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Justice News

Department of Justice
U.S. Attorney’s Office
Southern District of California

Friday, October 1, 2021

Brother and Sister Admit to Forced Labor Scheme

NEWS RELEASE SUMMARY –  September 30, 2021

SAN DIEGO – Cindy Mydung Luu and Jason Luu of Tierrasanta, siblings and naturalized United States citizens, pleaded guilty in federal court today to document servitude, admitting to a forced labor scheme where the victim was their Vietnamese cousin. 

In a hearing before U.S. Magistrate Judge Karen S. Crawford, the defendants admitted to facilitating the travel of their cousin (identified in the plea agreements as “LX”) from Vietnam to the United States on a student visa in September 2014.  Following her arrival, the defendants forced LX to work up to seven days per week for up to 12 hours per day, and she was required to forfeit all of her income.  From December 2014 to March 2016, she worked for one of the defendants’ relatives at a San Diego business, and after obtaining her nail technician’s license, the defendants directed LX to quit college and work full time at their two nail salons, Eden Nails Lounge & Spa and Majestic Nail Salon, both located in Rancho Bernardo.  The defendants also arranged a sham marriage to defendant Jason Luu in 2015 so that LX could obtain status as a legal permanent resident in the United States.  Once she was granted legal permanent resident status, the defendants withheld LX’s “green card” from her as part of their forced labor scheme.  Throughout this period of time, the defendants forced LX to work at their businesses by threatening LX with the loss of her immigration status.  According to the plea agreements, the Department of Labor currently estimated that the defendants owe LX back wages, overtime, and liquidated damages in the amount of $279,467.52.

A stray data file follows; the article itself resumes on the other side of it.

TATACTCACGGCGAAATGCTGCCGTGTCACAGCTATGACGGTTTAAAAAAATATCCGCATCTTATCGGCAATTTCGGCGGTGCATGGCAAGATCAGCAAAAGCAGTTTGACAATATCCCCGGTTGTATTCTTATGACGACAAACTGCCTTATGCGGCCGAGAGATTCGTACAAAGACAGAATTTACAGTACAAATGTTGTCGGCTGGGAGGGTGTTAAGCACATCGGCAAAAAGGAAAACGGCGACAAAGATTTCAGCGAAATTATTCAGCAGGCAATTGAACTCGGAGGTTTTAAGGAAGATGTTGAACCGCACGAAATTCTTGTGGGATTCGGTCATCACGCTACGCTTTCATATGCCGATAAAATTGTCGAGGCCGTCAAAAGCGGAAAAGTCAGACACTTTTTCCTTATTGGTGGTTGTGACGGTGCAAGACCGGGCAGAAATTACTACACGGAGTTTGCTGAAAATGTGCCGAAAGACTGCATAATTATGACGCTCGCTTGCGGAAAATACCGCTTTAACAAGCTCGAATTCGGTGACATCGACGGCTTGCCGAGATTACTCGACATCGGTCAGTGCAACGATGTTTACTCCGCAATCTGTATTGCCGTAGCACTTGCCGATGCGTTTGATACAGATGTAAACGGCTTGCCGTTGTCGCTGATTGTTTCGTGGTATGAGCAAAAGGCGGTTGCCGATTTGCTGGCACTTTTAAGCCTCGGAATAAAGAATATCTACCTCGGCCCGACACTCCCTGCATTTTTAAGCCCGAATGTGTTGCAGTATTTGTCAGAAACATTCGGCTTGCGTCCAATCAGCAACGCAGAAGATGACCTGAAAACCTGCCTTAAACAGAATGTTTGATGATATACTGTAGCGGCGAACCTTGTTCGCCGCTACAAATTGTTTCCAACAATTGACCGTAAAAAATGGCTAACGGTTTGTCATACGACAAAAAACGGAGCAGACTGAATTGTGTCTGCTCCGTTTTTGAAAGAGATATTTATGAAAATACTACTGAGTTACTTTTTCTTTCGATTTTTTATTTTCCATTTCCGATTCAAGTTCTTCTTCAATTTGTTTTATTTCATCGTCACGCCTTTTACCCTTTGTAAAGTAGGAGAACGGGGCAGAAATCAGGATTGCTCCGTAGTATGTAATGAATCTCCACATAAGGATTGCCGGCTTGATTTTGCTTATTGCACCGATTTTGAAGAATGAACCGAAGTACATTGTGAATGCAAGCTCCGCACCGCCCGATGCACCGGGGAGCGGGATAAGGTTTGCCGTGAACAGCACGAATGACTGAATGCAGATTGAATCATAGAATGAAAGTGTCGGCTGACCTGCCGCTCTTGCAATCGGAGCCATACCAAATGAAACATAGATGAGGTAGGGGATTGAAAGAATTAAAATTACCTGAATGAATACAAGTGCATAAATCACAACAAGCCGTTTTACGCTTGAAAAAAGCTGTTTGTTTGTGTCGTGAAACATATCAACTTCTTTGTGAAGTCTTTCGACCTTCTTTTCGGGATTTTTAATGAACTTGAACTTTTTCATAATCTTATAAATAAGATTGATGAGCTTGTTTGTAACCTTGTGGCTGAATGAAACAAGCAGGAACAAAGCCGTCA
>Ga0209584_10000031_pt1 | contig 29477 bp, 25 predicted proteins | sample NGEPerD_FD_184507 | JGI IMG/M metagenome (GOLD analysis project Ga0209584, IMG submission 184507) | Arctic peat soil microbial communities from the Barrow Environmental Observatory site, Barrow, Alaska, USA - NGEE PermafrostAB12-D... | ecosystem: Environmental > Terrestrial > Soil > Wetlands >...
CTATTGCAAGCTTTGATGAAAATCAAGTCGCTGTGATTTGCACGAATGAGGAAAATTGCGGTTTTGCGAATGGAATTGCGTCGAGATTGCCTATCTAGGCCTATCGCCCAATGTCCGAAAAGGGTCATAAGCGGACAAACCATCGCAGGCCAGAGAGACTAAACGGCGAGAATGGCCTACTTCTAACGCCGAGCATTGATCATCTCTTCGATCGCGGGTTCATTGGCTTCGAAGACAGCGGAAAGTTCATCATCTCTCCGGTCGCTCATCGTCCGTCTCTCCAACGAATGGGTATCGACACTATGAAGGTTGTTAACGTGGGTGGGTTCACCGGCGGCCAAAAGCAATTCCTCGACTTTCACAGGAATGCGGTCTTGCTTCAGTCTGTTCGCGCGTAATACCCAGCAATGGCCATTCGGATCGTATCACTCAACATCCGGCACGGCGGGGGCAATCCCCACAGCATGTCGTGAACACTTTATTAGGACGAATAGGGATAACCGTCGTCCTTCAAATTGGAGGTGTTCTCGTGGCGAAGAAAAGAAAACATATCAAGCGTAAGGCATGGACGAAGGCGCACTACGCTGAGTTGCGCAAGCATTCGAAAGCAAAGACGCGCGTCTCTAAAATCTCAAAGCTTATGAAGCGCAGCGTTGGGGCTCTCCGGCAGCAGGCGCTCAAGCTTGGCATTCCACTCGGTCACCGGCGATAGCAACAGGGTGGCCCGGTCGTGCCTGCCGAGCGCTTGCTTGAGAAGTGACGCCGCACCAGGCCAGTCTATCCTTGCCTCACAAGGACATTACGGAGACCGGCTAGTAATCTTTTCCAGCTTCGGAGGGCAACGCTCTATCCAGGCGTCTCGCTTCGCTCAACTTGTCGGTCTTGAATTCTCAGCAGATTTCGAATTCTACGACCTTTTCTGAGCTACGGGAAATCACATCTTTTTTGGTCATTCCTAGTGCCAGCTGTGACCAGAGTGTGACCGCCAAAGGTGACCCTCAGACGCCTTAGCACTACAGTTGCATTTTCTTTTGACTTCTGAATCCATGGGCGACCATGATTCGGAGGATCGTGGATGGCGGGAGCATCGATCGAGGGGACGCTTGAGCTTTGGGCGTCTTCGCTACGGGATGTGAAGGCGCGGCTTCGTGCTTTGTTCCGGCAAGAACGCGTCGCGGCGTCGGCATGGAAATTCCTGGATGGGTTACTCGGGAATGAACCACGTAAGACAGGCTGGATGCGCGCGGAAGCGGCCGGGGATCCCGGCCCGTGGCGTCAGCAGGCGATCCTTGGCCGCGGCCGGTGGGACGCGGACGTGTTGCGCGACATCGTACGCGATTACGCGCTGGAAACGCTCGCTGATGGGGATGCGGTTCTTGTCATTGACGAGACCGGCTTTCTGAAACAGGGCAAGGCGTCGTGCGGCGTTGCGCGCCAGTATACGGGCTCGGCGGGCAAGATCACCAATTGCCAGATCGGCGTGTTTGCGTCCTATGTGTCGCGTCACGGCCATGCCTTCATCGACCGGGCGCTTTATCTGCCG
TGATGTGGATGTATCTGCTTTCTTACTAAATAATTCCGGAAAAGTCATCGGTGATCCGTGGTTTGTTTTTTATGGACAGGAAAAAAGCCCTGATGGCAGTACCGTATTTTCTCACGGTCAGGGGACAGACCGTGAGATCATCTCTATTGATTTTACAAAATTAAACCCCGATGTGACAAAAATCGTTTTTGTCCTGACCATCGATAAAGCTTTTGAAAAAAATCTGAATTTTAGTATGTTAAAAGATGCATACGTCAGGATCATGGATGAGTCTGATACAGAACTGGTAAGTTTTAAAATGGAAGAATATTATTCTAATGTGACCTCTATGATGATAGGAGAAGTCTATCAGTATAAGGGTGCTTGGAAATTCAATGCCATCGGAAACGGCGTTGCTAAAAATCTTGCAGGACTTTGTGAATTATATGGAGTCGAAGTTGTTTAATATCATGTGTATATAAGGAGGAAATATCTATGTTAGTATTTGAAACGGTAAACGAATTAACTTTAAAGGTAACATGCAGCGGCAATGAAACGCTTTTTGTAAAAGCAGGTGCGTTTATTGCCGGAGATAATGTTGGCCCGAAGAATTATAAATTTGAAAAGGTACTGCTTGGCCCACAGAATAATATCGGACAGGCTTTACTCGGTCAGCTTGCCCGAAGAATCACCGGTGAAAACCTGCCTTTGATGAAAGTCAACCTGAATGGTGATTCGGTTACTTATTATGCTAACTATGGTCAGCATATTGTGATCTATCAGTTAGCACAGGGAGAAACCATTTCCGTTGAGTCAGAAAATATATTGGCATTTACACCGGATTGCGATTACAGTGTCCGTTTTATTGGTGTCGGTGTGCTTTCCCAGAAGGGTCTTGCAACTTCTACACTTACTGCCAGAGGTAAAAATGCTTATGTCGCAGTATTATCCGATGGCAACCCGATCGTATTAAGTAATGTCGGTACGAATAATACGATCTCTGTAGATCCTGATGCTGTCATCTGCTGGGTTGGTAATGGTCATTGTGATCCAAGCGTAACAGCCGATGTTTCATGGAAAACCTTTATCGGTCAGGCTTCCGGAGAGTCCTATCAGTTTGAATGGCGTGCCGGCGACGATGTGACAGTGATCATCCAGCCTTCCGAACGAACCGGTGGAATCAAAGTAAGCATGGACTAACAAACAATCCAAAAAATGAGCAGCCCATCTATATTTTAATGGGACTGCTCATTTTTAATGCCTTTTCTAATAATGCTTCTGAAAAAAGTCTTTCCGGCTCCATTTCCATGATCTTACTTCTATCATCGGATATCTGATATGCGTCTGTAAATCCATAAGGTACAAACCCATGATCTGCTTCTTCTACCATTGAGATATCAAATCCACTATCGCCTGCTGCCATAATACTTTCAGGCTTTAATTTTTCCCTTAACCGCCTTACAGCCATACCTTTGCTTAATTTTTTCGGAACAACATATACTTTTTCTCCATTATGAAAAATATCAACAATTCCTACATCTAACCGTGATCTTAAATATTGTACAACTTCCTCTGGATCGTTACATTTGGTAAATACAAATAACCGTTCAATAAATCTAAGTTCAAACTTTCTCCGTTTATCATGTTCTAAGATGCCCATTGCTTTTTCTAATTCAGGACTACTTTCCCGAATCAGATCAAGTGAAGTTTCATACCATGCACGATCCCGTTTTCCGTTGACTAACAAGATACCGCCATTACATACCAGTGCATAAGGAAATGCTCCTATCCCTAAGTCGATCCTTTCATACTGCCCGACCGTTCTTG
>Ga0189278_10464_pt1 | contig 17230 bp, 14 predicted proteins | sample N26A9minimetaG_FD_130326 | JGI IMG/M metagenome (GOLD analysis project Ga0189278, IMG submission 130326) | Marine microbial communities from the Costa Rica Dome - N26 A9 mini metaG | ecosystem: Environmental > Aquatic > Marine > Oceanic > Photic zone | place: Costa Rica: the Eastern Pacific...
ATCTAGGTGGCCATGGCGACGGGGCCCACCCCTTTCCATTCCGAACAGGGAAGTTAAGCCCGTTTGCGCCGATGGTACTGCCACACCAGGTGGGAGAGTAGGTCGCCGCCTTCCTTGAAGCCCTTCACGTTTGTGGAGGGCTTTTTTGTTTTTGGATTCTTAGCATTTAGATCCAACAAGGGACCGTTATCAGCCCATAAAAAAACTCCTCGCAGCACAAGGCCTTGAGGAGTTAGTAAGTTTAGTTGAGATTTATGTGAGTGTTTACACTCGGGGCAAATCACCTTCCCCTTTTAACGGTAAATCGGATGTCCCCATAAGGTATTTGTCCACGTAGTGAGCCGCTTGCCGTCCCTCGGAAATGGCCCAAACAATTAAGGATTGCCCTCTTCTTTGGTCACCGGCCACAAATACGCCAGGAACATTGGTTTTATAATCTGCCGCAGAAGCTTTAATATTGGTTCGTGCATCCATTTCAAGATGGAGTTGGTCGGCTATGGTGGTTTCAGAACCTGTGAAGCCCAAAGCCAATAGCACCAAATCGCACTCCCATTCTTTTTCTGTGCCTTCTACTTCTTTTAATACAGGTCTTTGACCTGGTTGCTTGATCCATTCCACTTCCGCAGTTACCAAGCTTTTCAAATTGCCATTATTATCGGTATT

“Forced work is a form of modern-day slavery that exacts a significant financial and emotional toll.  In addition to robbing victims of fair wages and freedom, this systematic coercion instills a sense of helplessness, humiliation, disorientation and confusion, often causing lasting trauma,” said Acting U.S. Attorney Randy Grossman. “The federal government will vigorously pursue those who exploit the vulnerable and force them to work to line their own pockets.”  Grossman commended the excellent work of AUSA Seth Askins and former AUSA Chris Tenorio and the federal Homeland Security Investigations agents who pursued this case, which also received support from the U.S. Department of Labor.

Grossman encouraged those who come into contact with a worker who appears to be controlled or coerced to report their suspicions. Although there is no single way to identify victims of labor trafficking, some common patterns include:

  • Isolating victims to prevent them from getting help. Their activities are restricted and they are typically watched, escorted or guarded by associates of traffickers. Traffickers may even “coach” them to answer questions with a cover story about being a student or tourist.
  • Victims may be blackmailed by traffickers using the victims’ status as an undocumented alien or their participation in an “illegal” industry. By threatening to report them to law enforcement or immigration officials, traffickers keep victims compliant.
  • People who are trafficked often come from unstable and economically devastated places as traffickers frequently identify vulnerable populations characterized by oppression, high rates of illiteracy, little social mobility and few economic opportunities.
  • Women and children are often the most common victims of labor trafficking.

Individuals who suspect human trafficking are urged to call the National Human Trafficking Resource Center at 1.888.373.7888. This hotline helps members of the public determine if they have encountered victims of human trafficking, will identify local resources available to help victims, and will help coordinate with local social service organizations to help protect and serve victims so they can begin the process of restoring their lives.

The defendants are scheduled to be sentenced on December 17, 2021 at 9:00 a.m. before U.S. District Judge Jeffrey T. Miller.

DEFENDANTS                                            Case Number 19CR4970-JM                                            

Cindy Mydung Luu                                        Age: 54                                   San Diego, CA

Jason Luu                                                      Age: 46                                   San Diego, CA


Document Servitude – Title 18, U.S.C., Section 1592

Maximum penalty: 5 years’ imprisonment and $250,000 fine


Homeland Security Investigations

Assistant U. S. Attorney C. Seth Askins (619) 546-6692
Press Release Number: 
Updated October 1, 2021